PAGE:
Held for the very first time in November 1997, Ukrainian Fashion Week was the first real, runway-based, event dedicated to fashion within Eastern Europe. With more than 50 shows -as well as presentations- on its calendar, this dynamic fashion week keeps introducing a new wave of Ukrainian designers within the heart of Kyiv, its vibrant capital city.

 Trying to understand the essence of Ukrainian fashion is no easy task, despite brands such as Litkovskaya, Paskal and Vita Kin enjoying international growth and success. If simplicity and construction appeal to the industry’s most prominent names, a subversive touch is also part of the local fashion jargon, avoiding sartorial clichés and promoting individuality. More cerebral and conceptual than their Russian or Georgian peers, Ukrainian designers like to play with contradictions while avoiding gimmicks and gratuitous effects.

This season, the best collections turned gender on its head, underlining the strength of ambivalence and exchange. Womenswear toughened-up -mainly through sharp and oversize tailoring- while menswear became tactile and more delicate, with transparency and embroidered motifs catching the eye. Artem Klimchuk did not disappoint with his precise and confident show. He has an actual following in Ukraine and his menswear looks were the best, emphasizing a subtle balance between soft and hard. At Flow The Label, Viktoria Balaniuk focused on intricate cuts and androgynous styles, from utility-inspired overalls to beautifully-cut pantsuits. Her dresses had an innocent country girl feel, fastened with contrasting lacing. A similar focus on cut and minimalism defined Przhonskaya’s striking collection, which illustrated the subdued and controlled appeal of Ukrainian fashion best. Sticking to a few fabrics only, such as checked wool, faux-fur, patchwork tweed and jersey, Helen Przhonskaya proved that modesty dressing can be directional and sensual. Eccentric statements are, in fact, not what you will find in Kyiv, but new designers showed they also have a sense of humor. SIX, launched in 2017 by Julia Bohdan, delivered a sleek and inspiring show, where she managed to make beige alcantara and crocodile print satin desirable. Pants were wide and high-waisted, while jackets remained manly and loose, advancing the ongoing male/female discussion. Asked about the complex nature of Ukrainian fashion, Lilia Litkovskaya offered her own analysis: “There is definitely a specific taste in our culture, which you can also find in fashion. Respect for quality, beautiful fabrics and a sense of irony may define some of the designers here. I properly launched my brand in 2009 and went international from the very beginning. I was honestly surprised to see how instinctively and positively people responded to what we did.” We can only wish the newest names on the calendar as bright -and promising- a future as Litkovskaya has enjoyed so far.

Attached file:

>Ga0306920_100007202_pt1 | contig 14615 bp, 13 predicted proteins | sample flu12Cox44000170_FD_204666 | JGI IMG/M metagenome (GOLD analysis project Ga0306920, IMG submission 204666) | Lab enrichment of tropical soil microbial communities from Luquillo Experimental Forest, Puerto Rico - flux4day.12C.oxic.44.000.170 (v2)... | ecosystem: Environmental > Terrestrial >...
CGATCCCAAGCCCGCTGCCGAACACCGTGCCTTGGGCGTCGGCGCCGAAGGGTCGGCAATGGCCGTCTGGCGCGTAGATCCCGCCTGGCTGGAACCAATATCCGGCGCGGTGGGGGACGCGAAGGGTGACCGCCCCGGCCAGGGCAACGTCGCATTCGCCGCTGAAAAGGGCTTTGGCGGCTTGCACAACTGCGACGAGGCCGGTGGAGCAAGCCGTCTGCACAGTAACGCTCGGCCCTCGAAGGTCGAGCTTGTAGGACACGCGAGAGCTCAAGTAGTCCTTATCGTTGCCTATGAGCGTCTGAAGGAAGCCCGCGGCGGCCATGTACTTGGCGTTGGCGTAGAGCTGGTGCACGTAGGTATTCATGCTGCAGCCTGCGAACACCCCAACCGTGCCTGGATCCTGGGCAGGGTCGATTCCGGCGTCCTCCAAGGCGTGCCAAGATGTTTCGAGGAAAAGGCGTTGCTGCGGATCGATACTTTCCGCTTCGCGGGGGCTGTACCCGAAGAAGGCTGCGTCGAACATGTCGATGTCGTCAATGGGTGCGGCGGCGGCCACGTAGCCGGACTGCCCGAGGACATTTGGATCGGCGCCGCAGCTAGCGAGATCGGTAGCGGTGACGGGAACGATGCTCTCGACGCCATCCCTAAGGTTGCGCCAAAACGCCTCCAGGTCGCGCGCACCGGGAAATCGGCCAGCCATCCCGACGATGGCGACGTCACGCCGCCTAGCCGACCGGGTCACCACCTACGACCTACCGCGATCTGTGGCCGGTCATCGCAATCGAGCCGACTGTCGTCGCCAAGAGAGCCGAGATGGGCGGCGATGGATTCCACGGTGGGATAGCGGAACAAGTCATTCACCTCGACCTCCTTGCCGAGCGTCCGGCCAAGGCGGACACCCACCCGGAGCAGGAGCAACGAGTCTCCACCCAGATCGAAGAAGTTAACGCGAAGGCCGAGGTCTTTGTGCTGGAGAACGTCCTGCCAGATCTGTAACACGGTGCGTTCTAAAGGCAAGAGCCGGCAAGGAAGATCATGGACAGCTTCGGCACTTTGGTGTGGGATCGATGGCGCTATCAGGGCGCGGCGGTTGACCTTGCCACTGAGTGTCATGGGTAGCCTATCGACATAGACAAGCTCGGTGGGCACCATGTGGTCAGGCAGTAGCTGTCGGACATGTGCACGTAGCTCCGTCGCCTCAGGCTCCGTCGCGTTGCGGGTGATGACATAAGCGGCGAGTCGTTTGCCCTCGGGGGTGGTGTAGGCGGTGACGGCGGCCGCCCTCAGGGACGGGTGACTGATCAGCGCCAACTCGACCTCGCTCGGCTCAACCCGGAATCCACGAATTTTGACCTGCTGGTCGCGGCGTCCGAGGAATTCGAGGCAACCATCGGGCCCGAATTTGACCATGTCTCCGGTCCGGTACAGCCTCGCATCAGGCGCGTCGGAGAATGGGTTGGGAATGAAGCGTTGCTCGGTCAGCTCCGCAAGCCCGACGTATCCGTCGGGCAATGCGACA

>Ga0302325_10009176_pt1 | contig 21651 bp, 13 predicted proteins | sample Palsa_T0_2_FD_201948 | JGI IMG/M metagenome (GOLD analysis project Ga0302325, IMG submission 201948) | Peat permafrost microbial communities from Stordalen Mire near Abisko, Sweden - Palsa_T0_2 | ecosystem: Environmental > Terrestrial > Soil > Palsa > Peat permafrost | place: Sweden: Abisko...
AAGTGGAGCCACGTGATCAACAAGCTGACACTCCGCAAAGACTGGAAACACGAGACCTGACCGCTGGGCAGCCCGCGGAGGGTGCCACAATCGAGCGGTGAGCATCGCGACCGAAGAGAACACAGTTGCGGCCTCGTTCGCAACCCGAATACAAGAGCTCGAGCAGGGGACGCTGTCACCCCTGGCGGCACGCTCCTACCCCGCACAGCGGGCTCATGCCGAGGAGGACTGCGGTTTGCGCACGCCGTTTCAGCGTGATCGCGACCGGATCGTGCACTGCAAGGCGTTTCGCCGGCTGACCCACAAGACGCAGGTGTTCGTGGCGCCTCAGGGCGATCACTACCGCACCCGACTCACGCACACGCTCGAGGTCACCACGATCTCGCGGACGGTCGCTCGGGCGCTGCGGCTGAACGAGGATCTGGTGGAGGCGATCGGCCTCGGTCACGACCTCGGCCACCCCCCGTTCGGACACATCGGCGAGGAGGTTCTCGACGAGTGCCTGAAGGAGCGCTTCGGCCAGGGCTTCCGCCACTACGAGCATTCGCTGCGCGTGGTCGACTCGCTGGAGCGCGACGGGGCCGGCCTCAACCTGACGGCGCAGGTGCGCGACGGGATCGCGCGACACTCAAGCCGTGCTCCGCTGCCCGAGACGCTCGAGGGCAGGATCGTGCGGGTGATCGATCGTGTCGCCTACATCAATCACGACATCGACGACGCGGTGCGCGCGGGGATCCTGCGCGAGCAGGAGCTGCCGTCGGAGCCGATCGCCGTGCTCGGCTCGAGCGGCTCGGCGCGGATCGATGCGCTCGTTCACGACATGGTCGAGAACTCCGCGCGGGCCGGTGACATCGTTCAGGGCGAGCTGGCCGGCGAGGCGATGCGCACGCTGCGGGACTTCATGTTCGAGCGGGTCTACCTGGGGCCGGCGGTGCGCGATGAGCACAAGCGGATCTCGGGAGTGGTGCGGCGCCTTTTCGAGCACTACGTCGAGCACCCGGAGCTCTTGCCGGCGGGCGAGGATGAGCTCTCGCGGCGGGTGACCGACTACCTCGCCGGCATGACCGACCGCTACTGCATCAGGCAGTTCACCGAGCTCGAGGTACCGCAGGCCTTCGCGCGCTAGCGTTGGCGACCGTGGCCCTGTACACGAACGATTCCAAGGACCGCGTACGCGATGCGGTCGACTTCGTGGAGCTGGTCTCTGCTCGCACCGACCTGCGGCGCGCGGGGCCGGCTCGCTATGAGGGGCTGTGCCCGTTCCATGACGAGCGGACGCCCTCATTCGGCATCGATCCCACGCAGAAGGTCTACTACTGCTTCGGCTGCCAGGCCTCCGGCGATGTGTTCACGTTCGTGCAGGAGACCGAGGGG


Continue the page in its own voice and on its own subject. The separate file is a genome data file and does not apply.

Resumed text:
/ Review by Philippe Pourhashemi /

// CAN'T SAY //


Saint Laurent releases Travis Scott’s music video for ‘Can’t Say’ featuring Don Toliver, following his performance at the Super Bowl LIII halftime show. Directed by Nathalie Canguilhem and produced by Saint Laurent, with fashion entirely from Saint Laurent by Anthony Vaccarello. ‘Can’t Say’ is featured on Travis’ critically-acclaimed 2x RIAA certified platinum album ASTROWORLD, which garnered three 2019 Grammy nominations and scored the second-largest debut of 2018.